Ok, so last night I made "Shrimp and Chicken File' Gumbo" from Anne Willan's "Perfect Soups" books. (Yes, I know that's a pretty circuitous route -- make a Louisianian recipe from a cookbook writer from England who lives in France! but I digress). The Gumbo recipe was about a 6.5 on a scale of 10. Not blow your socks off -- not bad. It's a lot of work, however, no shortcuts, and teaches a good lesson about building a soup/stew on top of a roux in the proper manner. That's what I use Anne Willan for about 1/2 the time (I am a huge fan of all her baking recipes) -- to learn good technique.
Whenever possible, when I use a recipe that is new to me, I try to do everything *exactly* as the recipe indicates, right down to the accompaniments, presentation, and garnishes, so I get the full effect of what the recipe writer was intending. Even if that means doing something different than I usually do. The accompaniments for this were sliced scallions, and "boiled white rice formed into a timbale". Well forming the rice into a timbale is a nice presentation trick (lightly butter a small custard cup, and pack the rice in it, invert onto the soup plate, ladle soup around the rice), but what threw me was the method described for boiling the long-grain rice the recipe called for.
I used Mahatma Extra-Long grain rice. The recipe indicated I bring an (unspecified) amount of (unspecified salinity) salted water to a boil. This is remarkably imprecise for Anne Willan -- who took no less than 6 sentences and three photographs to tell me how to peel, seed, and chop the tomatoes. It says to boil 1 1/2 cups of long grain raw rice for 10-12 minutes, just until tender, then drain and make into timbales, plate, and serve with the soup.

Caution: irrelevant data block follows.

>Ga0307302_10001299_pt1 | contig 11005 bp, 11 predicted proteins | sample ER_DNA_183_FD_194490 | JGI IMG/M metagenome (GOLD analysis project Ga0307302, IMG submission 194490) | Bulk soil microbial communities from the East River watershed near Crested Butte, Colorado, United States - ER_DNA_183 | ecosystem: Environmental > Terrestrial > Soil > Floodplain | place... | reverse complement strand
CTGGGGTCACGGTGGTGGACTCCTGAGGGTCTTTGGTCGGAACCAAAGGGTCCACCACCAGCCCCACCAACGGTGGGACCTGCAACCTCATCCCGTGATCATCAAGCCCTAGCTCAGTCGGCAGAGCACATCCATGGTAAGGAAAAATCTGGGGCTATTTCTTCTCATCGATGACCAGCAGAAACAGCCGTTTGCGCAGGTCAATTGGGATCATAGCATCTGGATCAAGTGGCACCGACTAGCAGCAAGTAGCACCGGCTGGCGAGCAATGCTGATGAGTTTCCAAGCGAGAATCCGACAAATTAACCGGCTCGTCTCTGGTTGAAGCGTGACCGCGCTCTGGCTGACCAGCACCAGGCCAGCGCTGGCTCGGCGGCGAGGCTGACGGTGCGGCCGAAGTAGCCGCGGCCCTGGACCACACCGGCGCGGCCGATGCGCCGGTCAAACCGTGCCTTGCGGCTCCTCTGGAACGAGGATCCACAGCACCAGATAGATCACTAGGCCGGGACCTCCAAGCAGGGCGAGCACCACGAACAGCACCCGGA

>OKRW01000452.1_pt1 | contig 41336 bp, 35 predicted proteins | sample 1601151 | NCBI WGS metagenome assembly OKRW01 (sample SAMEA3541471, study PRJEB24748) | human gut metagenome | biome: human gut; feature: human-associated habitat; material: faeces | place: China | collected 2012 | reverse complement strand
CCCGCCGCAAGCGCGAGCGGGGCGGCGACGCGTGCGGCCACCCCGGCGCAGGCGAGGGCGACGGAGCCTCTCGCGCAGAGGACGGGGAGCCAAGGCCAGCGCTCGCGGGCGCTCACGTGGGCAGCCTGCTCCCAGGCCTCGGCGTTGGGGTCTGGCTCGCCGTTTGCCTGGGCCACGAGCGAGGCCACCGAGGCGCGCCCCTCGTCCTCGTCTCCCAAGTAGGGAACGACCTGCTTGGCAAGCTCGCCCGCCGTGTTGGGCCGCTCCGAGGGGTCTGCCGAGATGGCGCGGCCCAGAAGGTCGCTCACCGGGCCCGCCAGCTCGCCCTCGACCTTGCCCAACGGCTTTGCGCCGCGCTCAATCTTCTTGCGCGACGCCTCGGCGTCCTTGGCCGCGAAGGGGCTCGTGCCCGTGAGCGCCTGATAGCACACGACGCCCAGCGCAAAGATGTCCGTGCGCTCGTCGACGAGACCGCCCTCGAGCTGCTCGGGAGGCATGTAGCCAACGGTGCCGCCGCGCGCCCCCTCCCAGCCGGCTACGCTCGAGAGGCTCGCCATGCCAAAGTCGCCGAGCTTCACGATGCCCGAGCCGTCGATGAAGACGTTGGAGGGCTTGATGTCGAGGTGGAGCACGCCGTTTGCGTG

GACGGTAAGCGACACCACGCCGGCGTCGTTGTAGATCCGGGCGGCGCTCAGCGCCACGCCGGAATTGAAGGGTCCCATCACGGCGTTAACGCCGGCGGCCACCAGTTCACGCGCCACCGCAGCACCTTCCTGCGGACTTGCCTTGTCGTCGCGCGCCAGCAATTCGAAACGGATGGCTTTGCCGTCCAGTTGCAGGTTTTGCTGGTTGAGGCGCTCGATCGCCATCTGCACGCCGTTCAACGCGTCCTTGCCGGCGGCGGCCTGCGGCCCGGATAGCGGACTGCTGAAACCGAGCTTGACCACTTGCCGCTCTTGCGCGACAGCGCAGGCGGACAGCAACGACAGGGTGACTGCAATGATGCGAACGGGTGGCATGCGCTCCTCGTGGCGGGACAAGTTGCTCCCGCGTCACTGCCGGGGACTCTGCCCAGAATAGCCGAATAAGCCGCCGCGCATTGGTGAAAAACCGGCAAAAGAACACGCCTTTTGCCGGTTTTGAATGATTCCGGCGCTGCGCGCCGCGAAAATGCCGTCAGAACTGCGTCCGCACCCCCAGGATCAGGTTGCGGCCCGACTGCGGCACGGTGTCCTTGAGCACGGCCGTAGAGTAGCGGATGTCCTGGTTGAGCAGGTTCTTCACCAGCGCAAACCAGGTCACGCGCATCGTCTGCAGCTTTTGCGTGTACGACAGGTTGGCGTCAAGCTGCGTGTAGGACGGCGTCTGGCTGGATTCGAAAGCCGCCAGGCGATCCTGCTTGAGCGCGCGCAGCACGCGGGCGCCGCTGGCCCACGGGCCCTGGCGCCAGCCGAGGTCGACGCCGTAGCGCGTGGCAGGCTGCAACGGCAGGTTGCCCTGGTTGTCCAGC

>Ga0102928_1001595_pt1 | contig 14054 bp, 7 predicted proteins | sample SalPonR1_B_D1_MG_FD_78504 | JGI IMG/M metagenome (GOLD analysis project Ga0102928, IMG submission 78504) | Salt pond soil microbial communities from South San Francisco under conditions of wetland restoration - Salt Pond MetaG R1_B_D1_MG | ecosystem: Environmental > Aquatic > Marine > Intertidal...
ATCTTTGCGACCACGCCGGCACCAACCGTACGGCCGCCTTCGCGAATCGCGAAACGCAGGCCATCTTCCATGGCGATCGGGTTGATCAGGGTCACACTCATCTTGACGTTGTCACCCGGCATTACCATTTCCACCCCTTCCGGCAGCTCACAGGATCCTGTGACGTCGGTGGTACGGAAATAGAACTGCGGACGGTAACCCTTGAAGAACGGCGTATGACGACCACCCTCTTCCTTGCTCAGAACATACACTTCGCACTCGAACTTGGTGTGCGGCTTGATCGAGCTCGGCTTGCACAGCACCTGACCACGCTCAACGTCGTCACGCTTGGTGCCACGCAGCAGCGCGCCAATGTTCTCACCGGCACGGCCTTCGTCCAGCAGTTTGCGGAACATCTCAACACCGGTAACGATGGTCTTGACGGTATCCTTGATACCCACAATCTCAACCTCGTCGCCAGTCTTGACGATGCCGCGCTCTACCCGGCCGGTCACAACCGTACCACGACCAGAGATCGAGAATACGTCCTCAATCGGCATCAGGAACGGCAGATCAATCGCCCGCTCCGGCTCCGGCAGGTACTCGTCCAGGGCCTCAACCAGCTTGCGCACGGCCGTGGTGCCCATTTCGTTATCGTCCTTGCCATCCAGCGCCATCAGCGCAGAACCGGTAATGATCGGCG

Well well well -- WHY does the package of rice make you do all the measuring of water to be reabsorbed, and increase the cooking time to 20 minutes? This boiled rice was fantastic -- my husband noticed it right away. It was non-starchy, clean tasting, separate, and had a good rice flavor. It was not washed out as I expected it to be. Rice cooked by the package directions was, by comparison, chalky and definitely starchy.
Is the reabosption method to retain vitamins? I don't worry much about the vitamins in rice, as I was serving this with a soup which is very heavy on the vegetables. I think my family and I can get by on vitamins in other foods without having to rely on any vitamins lost in the cooking water of rice.
Does anyone else boil their rice, then drain in a fine strainer, and serve? I really feel like I've been missing out on something. Is this an American regional thing -- or just a weired Anglo-French abberation that Anne slipped into her (excellent) "Perfect" series?
Tell me, Home Cooking board -- what's up with this fine fine method of cooking white rice?